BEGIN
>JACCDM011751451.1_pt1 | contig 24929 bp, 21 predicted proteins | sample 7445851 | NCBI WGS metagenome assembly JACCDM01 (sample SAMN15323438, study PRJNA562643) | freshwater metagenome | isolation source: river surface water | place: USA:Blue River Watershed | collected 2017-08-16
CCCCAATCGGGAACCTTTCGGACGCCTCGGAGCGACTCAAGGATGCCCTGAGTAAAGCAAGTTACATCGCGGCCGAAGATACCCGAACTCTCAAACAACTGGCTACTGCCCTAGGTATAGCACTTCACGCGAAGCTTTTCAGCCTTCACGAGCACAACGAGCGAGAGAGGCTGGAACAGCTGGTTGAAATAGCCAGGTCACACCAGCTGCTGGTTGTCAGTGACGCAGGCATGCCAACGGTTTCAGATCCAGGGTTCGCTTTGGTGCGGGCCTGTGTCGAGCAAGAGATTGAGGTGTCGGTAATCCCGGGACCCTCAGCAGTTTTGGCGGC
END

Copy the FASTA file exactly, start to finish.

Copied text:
>JACCDM011751451.1_pt1 | contig 24929 bp, 21 predicted proteins | sample 7445851 | NCBI WGS metagenome assembly JACCDM01 (sample SAMN15323438, study PRJNA562643) | freshwater metagenome | isolation source: river surface water | place: USA:Blue River Watershed | collected 2017-08-16
CCCCAATCGGGAACCTTTCGGACGCCTCGGAGCGACTCAAGGATGCCCTGAGTAAAGCAAGTTACATCGCGGCCGAAGATACCCGAACTCTCAAACAACTGGCTACTGCCCTAGGTATAGCACTTCACGCGAAGCTTTTCAGCCTTCACGAGCACAACGAGCGAGAGAGGCTGGAACAGCTGGTTGAAATAGCCAGGTCACACCAGCTGCTGGTTGTCAGTGACGCAGGCATGCCAACGGTTTCAGATCCAGGGTTCGCTTTGGTGCGGGCCTGTGTCGAGCAAGAGATTGAGGTGTCGGTAATCCCGGGACCCTCAGCAGTTTTGGCGGC